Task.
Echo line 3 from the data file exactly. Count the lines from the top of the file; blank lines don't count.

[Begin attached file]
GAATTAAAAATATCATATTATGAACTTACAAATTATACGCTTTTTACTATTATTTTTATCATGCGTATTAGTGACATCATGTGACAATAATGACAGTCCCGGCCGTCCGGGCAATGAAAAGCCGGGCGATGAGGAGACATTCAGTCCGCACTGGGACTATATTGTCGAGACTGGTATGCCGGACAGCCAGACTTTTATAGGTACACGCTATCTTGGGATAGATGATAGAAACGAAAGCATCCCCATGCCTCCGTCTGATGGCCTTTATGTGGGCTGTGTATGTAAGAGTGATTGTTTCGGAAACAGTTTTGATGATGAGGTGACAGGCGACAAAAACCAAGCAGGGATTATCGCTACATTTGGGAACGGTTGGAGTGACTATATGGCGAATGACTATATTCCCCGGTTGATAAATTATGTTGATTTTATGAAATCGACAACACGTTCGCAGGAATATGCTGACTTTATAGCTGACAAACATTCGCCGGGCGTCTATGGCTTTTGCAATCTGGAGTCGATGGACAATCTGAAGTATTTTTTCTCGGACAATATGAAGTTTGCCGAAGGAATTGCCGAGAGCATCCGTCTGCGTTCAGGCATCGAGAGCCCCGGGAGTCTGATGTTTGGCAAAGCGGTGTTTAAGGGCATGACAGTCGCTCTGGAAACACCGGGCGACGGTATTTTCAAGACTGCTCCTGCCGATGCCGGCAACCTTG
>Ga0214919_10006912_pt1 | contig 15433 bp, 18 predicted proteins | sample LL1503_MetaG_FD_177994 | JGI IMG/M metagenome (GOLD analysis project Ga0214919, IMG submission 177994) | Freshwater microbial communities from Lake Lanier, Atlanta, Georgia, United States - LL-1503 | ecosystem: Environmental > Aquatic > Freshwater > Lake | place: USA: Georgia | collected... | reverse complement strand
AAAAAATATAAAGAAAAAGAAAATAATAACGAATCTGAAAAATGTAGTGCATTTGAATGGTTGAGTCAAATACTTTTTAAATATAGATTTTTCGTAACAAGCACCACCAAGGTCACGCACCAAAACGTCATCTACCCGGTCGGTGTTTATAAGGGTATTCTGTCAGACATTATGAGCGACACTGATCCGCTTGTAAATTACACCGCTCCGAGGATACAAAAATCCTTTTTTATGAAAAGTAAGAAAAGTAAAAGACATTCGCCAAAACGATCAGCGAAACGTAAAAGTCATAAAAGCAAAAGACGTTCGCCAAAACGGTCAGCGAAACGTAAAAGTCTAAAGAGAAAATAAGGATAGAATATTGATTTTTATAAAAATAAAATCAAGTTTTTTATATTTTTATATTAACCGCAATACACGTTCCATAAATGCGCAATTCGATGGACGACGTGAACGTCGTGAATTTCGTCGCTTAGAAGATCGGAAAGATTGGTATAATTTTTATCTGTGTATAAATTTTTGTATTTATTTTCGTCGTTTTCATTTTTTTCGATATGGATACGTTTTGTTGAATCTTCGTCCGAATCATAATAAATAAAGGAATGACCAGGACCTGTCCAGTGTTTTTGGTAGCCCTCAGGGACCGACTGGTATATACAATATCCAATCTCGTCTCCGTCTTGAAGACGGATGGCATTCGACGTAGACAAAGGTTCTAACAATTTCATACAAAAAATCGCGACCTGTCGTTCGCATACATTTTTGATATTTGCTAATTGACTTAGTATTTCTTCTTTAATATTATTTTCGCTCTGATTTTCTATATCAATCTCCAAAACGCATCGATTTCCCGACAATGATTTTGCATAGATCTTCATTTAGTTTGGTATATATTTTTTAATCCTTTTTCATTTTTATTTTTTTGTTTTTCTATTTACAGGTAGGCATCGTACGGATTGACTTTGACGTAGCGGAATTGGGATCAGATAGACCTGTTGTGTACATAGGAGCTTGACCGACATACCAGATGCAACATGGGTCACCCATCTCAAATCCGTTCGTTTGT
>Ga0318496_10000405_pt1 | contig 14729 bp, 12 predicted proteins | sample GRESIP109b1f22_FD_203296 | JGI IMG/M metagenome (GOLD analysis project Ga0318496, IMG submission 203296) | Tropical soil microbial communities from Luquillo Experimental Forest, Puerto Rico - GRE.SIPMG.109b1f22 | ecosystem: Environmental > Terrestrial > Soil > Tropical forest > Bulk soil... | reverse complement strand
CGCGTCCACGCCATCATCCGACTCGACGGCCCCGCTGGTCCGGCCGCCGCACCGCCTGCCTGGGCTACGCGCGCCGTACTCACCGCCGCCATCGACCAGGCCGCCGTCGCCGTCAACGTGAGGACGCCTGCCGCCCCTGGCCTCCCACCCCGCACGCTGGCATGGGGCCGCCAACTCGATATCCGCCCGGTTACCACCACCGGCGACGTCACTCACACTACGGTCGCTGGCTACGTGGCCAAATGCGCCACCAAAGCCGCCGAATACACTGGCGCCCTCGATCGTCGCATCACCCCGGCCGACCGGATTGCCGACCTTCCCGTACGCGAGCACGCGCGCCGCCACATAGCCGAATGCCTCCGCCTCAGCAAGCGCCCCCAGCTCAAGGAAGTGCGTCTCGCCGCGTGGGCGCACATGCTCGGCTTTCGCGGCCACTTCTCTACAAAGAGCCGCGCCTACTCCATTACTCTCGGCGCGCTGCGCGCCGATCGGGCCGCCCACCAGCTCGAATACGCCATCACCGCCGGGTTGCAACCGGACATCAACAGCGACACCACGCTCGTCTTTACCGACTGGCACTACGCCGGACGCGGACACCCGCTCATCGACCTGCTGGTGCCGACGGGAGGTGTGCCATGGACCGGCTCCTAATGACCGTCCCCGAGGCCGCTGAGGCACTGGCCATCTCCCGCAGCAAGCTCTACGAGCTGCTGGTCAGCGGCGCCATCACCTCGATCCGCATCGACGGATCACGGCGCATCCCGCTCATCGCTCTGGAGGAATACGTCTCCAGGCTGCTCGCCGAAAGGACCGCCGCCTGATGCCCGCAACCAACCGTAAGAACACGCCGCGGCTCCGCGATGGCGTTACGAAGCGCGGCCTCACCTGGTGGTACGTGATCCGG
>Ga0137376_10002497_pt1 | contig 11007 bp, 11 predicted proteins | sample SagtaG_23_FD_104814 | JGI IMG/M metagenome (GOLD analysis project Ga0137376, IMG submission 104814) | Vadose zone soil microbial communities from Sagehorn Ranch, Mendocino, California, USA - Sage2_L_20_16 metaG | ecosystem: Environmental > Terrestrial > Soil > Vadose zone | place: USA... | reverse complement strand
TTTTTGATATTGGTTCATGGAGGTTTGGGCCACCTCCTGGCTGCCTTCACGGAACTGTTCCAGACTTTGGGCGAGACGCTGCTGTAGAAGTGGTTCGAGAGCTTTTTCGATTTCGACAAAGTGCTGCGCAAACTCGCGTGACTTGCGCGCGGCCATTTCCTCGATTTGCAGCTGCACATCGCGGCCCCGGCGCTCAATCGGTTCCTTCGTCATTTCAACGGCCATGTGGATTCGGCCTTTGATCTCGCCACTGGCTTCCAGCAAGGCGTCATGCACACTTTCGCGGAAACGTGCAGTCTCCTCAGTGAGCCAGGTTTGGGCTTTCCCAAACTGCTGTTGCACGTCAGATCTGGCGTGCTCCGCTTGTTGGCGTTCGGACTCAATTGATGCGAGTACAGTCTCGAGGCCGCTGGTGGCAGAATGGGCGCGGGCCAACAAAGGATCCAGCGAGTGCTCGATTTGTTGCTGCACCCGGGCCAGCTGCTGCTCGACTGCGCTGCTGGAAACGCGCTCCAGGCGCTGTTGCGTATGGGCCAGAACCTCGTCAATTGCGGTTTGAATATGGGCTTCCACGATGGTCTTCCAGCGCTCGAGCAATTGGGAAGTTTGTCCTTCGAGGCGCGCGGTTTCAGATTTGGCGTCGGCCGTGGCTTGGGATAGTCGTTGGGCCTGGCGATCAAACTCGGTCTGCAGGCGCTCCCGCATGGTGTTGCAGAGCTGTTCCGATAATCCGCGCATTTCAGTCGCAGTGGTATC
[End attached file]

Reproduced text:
AAAAAATATAAAGAAAAAGAAAATAATAACGAATCTGAAAAATGTAGTGCATTTGAATGGTTGAGTCAAATACTTTTTAAATATAGATTTTTCGTAACAAGCACCACCAAGGTCACGCACCAAAACGTCATCTACCCGGTCGGTGTTTATAAGGGTATTCTGTCAGACATTATGAGCGACACTGATCCGCTTGTAAATTACACCGCTCCGAGGATACAAAAATCCTTTTTTATGAAAAGTAAGAAAAGTAAAAGACATTCGCCAAAACGATCAGCGAAACGTAAAAGTCATAAAAGCAAAAGACGTTCGCCAAAACGGTCAGCGAAACGTAAAAGTCTAAAGAGAAAATAAGGATAGAATATTGATTTTTATAAAAATAAAATCAAGTTTTTTATATTTTTATATTAACCGCAATACACGTTCCATAAATGCGCAATTCGATGGACGACGTGAACGTCGTGAATTTCGTCGCTTAGAAGATCGGAAAGATTGGTATAATTTTTATCTGTGTATAAATTTTTGTATTTATTTTCGTCGTTTTCATTTTTTTCGATATGGATACGTTTTGTTGAATCTTCGTCCGAATCATAATAAATAAAGGAATGACCAGGACCTGTCCAGTGTTTTTGGTAGCCCTCAGGGACCGACTGGTATATACAATATCCAATCTCGTCTCCGTCTTGAAGACGGATGGCATTCGACGTAGACAAAGGTTCTAACAATTTCATACAAAAAATCGCGACCTGTCGTTCGCATACATTTTTGATATTTGCTAATTGACTTAGTATTTCTTCTTTAATATTATTTTCGCTCTGATTTTCTATATCAATCTCCAAAACGCATCGATTTCCCGACAATGATTTTGCATAGATCTTCATTTAGTTTGGTATATATTTTTTAATCCTTTTTCATTTTTATTTTTTTGTTTTTCTATTTACAGGTAGGCATCGTACGGATTGACTTTGACGTAGCGGAATTGGGATCAGATAGACCTGTTGTGTACATAGGAGCTTGACCGACATACCAGATGCAACATGGGTCACCCATCTCAAATCCGTTCGTTTGT